Businesses face constantly rising business insurance premiums. Health care premiums alone have doubled since 2008 according to some statistics. Since the attacks of 9/11, and seasons of unprecedented hurricane and storm activity, insurers have raised business insurance premiums while reducing available coverages.
One option for a business is to participate in a self-insurance program or insure its own risk. Here we answer some basic questions about self-insurance as a part of a business insurance plan.
Self-insurance is a way for a business to lower ongoing premium expenditures and to take control of low-level risks within the organization. This is achieved by the business becoming its own insurer. This can be for a certain level of risk or a certain type of risk. The business creates a fund of money and manages the fund and any claims asserted.
For example, a car dealership with a service center may identify that the largest risk it faces working on a customer's car is a complete destruction of that car. The dealership looks into liability insurance for such a risk and finds the premiums too high or the limits to be too high for the risk. The dealership concludes that $50,000 would be the amount of one catastrophic claim if one of the mechanics makes a major mistake. It also concludes that the risk of this happening is very low. Rather than pay additional premiums for this coverage, the dealership creates a fund of $50,000, puts the money in the bank and earns interest. In the event the unthinkable happens and a Lexus is destroyed by a mechanic, the fund is there to cover the loss.
The above is an extremely simplistic example. Also, I am using a small business as a model and that is perhaps not a good example. This is because - regardless of online pitch hype or purported offshore schemes - self-insurance only makes sense, in most instances, for very large businesses and for very specific risks.
For example, in the state of Michigan, if you wanted to self-insure your automobile risk the state requires the business to own or operate 25 or more vehicles, possess a net worth of over $5 million, and sets a very high fund limit. In most instances, being self-insured is for large companies, with many employees, vehicles, locations, and net worth.
Some risks cannot be self-insured without being approved by your state. Workers' Compensation can be self-insured, but requires approval and the meeting of certain guidelines. Mandatory auto liability insurance can be self-insured only by meeting state requirements. Federal regulations allow the formation of risk retention groups under specific guidelines.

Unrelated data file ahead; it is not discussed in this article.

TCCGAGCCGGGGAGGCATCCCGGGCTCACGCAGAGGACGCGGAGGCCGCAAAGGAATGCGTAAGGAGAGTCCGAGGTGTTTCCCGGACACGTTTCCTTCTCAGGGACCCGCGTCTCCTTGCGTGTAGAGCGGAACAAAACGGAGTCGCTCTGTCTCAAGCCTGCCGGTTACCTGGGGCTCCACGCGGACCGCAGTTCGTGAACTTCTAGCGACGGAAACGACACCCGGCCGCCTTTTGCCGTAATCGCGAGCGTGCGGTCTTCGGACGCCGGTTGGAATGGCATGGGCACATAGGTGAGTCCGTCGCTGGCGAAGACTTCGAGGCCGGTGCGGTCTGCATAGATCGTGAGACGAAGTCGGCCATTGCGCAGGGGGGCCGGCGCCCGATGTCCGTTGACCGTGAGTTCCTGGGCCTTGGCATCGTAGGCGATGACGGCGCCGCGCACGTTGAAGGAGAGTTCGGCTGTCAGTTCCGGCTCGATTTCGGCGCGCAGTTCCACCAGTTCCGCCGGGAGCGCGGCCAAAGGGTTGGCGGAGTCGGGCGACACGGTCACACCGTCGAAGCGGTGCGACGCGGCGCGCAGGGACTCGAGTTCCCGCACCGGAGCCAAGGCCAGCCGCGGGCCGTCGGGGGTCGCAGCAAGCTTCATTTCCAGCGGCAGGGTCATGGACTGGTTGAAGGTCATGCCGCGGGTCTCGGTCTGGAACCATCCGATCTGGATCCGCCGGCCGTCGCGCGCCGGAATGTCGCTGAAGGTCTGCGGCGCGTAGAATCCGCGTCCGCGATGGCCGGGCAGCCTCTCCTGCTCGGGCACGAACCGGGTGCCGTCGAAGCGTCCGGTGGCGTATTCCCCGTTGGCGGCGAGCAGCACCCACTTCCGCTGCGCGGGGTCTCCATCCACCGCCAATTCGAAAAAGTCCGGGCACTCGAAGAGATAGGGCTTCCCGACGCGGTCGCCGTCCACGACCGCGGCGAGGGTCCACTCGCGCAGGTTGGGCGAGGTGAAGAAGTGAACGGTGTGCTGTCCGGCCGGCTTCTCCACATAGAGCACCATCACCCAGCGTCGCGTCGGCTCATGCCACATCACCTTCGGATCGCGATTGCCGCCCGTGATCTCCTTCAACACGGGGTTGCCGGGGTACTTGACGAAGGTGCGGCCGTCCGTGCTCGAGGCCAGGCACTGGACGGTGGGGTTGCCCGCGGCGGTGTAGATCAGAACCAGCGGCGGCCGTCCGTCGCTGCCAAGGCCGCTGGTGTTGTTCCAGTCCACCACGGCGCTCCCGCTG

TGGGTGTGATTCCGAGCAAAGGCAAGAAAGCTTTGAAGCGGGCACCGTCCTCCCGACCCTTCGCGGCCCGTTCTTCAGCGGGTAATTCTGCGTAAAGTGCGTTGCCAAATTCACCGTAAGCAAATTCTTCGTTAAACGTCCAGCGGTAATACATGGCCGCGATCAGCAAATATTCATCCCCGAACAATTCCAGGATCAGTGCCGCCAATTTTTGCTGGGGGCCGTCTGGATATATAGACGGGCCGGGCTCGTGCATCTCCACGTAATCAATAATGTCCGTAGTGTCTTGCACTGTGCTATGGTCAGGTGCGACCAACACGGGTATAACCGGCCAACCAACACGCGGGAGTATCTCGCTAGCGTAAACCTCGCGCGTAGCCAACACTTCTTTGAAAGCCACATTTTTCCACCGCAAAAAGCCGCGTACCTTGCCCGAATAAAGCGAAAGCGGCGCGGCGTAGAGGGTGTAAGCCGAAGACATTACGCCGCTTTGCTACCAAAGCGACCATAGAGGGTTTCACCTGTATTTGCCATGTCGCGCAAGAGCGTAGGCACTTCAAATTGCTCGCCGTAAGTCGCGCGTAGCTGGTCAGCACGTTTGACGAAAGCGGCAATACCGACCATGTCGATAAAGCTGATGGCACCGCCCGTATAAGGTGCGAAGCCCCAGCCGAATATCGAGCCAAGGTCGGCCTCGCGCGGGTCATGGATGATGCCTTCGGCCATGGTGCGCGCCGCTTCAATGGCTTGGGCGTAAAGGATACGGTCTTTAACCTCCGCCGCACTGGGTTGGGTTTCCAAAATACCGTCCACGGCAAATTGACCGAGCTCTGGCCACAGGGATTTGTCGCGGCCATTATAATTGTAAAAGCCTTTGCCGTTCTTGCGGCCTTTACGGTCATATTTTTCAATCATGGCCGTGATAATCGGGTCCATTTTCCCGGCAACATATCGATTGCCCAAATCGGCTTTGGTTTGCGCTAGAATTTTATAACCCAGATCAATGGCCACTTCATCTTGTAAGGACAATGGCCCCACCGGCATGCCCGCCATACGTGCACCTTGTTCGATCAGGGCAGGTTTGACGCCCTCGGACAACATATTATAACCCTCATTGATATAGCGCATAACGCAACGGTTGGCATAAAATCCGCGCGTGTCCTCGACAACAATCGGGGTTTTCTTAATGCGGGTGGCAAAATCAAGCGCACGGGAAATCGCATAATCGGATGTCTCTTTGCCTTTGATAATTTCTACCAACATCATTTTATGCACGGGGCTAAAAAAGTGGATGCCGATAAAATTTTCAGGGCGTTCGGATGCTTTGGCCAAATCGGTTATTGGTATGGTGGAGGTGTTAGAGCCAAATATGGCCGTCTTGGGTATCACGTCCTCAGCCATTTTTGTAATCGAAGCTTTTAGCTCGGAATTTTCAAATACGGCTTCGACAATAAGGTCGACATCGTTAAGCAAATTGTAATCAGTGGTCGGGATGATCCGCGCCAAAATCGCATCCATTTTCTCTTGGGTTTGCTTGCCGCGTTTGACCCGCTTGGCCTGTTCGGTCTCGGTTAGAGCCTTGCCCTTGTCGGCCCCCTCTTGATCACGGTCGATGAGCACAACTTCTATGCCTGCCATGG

But, for enterprises that are large enough, self-insurance planning as part of an overall risk plan makes great sense. Why pay an insurer when you can pay yourself? Plus, in most instances the company is not insuring the entire risk. Instead it is self-insuring a portion of the risk.
Here is how:
- The business looks at each category of risk and determines what the maximum amount of any one loss that the business can sustain is - that amount is the self-insured retention (SIR) limit. The business retains this amount of risk and covers all losses under this threshold. For example, a company with a $1 million SIR, hit with a $870,000 claim would pay that claim out of SIR.
- But the fund must also absorb a number of smaller claims over time. The business (typically with the help of an expert or accountant) determines the maximum amount of the usual and expected accumulated losses within the self-insured retention in any given policy period. This is called the loss fund limit.
- Depending on accounting rules and application of tax laws to the business, funding this insurance fund and the insurance fund itself are listed as business liabilities for tax purposes. This can result in some tax benefits.
- The business might not fully fund these limits immediately, but may increase the fund over time. Similar to insurance premiums, except the business is paying itself. The fund would also reside in interest bearing accounts earning interest for the business.
- The business then purchases a specific excess policy. Any amount of a claim over the self-insured retention is paid under the specific excess policy. A specific excess policy, because it does not cover the amount of the SIR, is substantially cheaper than a traditional policy with first dollar coverage. Think of this in the same way that higher deductible policies are cheaper.
- If instead of one or two large claims hitting, the company experiences a high volume of smaller claims, the company guards against this with aggregate excess insurance. This insurance provides coverage above the loss fund limits and protects the insured from an abnormal frequency of losses. Again, because it is not first dollar coverage, the policy is substantially cheaper than a traditional policy.
- The business will also manage the claims that occur within the SIR. Under a traditional policy, claims are "turned over" to the insurance company, but under a self-insured plan, the business handles the claims either internally or through a third-party administrator.
Self-insurance can lead to significant savings. Also, you as the business owner maintain the right to fight or deny smaller claims that your insurer would simply pay without consultation. The business can control what legal team is used in the event of a law suit. And their are other benefits, but those would need to be explored with your insurance professional. Most large commercial insurers off self-insured plans and offer services to help administer those plans. For example, The Hartford has information online regarding its self-insured plans for business.